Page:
I have read most of the hundreds of letters written by rural children to Uncle Ned of the New Zealand Farmer in the 1880s. Coming from all parts of yeoman New Zealand, these letters have left me with the abiding impression of family life built around a deep and often versatile involvement in a cluster of practical projects: the development of the family, the home, the kitchen garden, flower garden, orchard, poultry yard, dairy, hives, crops, flocks and herds. These projects are broken down to give each family member the feel of sharing in the ownership, work and management, while yet drawing support from the rest of the team. There is both sharing and friendly rivalry with neighbouring families. Much of the work is fun, but the family also has plenty of fun which is not work. From a broader range of sources it is clear that this family life of the yeoman countryside was lived out in a friendly world with a gregarious flavour. Most settlers thought nothing of walking or riding long distances to get together. Much conviviality was built into the occasions of agricultural life and rural development—government land sales, stock sales, clearing sales, ploughing matches, agricultural and horticultural shows, working bees, market days, and openings of local amenities. Family weddings, funerals, housewarmings and farewells were almost invariably community occasions. In the more mature settlement areas there was a wide range of largely self-help community entertainment. ‘What are the amusements?’ writes Arthur Clayden, early in the 1880s. ‘Many and varied. Colonists believe in play.’9 The records tell of Penny Readings, debates, dances, mock parliaments, amateur dramatics, hunting and shooting parties, concerts, mutual improvement societies, school, church, temperance and family picnics, revivalist camp meetings, and even, for some country folk, railway and steamer excursions.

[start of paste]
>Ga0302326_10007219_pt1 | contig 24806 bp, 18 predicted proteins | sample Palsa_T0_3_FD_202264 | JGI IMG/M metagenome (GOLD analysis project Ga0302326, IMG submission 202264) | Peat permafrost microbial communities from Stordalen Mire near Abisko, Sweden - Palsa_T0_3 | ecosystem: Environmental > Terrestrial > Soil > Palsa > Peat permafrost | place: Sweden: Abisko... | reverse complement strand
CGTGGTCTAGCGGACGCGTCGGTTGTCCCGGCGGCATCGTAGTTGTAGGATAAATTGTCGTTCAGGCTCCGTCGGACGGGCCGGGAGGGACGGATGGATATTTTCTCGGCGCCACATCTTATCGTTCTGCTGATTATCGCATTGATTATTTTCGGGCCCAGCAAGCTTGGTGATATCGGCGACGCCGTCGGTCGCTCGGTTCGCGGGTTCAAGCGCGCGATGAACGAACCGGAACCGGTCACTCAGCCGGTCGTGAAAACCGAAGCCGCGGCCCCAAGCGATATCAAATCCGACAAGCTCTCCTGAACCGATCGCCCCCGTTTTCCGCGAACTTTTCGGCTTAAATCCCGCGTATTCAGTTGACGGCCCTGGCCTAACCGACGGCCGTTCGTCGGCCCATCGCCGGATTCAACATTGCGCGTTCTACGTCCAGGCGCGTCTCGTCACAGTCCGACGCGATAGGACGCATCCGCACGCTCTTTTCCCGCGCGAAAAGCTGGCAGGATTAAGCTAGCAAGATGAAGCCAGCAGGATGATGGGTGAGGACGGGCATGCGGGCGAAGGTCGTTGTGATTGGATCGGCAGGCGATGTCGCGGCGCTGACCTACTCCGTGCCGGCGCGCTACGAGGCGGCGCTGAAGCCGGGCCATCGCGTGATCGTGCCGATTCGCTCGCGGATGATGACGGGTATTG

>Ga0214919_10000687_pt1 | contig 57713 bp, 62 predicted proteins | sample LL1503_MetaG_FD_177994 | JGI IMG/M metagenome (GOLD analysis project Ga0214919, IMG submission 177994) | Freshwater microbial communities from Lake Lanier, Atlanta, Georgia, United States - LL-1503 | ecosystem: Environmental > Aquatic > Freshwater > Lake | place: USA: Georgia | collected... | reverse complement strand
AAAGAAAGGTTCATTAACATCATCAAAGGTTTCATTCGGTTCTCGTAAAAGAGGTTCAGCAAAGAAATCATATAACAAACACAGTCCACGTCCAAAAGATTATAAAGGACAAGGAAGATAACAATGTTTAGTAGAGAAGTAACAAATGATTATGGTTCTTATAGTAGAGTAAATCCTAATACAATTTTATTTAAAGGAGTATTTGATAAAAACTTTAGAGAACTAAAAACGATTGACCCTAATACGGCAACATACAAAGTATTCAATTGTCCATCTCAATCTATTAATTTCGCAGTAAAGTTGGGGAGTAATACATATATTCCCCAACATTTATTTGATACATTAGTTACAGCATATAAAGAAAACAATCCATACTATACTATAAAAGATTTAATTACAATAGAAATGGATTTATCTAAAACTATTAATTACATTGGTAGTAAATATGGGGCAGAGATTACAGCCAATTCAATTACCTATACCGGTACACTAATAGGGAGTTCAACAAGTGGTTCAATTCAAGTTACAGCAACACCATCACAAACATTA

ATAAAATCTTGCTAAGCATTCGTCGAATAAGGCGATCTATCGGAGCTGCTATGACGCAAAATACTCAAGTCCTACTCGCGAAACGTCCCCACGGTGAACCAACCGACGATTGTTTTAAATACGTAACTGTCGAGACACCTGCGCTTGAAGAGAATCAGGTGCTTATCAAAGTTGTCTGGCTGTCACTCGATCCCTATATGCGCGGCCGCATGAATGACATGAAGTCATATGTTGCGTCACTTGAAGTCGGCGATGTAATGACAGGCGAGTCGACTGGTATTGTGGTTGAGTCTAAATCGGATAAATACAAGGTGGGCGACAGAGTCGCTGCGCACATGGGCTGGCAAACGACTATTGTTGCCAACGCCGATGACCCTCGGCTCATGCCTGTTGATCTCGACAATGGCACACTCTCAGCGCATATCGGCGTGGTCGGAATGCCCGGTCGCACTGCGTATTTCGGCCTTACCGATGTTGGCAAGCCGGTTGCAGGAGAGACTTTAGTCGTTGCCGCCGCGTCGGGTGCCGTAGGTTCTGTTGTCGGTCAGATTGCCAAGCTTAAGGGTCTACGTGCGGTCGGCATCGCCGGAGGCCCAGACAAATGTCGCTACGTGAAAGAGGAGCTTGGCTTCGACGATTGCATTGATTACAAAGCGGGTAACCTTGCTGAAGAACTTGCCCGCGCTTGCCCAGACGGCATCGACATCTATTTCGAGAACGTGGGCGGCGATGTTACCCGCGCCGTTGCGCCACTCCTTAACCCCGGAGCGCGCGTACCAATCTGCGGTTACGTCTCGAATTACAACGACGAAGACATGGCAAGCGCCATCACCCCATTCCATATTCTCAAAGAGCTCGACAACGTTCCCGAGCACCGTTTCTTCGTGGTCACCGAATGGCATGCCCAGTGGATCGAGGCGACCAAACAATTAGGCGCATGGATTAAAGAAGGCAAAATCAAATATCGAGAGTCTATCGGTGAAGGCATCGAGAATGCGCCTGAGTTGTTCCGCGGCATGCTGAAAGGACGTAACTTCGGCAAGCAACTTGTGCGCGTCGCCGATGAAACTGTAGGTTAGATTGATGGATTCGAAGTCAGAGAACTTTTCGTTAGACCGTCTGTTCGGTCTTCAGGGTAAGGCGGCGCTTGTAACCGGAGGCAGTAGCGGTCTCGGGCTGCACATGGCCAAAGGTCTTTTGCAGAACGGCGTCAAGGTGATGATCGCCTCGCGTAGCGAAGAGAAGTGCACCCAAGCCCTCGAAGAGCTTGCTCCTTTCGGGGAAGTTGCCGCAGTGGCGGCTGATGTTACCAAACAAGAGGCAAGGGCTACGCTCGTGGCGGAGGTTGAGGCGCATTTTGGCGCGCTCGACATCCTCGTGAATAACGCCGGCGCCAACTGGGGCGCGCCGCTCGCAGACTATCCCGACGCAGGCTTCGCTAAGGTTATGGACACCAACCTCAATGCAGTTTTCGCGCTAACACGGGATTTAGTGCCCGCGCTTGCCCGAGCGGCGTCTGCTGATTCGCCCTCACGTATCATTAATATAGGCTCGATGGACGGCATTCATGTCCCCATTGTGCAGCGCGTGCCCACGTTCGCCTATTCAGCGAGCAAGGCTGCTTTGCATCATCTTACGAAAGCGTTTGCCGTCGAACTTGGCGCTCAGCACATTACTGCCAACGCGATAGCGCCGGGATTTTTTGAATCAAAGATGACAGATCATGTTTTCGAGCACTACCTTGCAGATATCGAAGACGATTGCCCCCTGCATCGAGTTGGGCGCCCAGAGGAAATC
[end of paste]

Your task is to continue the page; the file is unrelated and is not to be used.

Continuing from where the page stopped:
The element of altruism was implicit in the widespread self-help of these communities. There was much to encourage the sacrifice of self-interest to the common good. In the absence of professionals and specialists, any settler with medical, midwifery, veterinary, mechanical or other skills found ample opportunity and encouragement to put them at the disposal of the community. As we saw repeatedly in the story of the summer's many fires, a page 283 settler whose home or possessions were in danger could expect his neighbours to rally to his aid, unasked and without concern for the risks. In the case of individual disaster, he could expect to see a subscription list in his aid initiated and supported in his community. The range of roles demanded by the local government system also called for the disinterested services of many busy settlers. Altruism found further expression in the design and use of the settlers' houses and other buildings. We have some good examples of this, from H.E. Johnson's reminiscences of the early days of Cardiff.
My father [William Johnson] was well educated and, while waiting for our first timber house to be built, he was asked to teach the thirty children who were in the district…. When our timber home, which took a year to build out of pit-sawn timber, was completed, my mother gave up our dining-room as a school-room and the first permanent teacher, Mr D.J. Williams, used to board with us during the week and ride back to Patea at the weekends…. Our neighbours were the Marchants, a well-known Cardiff family. They built a large cow-shed with a loft above and here, about once a fortnight, fifteen or twenty settlers would gather for parties and dances. Candles were put around the walls and we danced to the music of a concertina. Lancers, games, Quadrilles, waltzes and D'Alberts were the favourites.10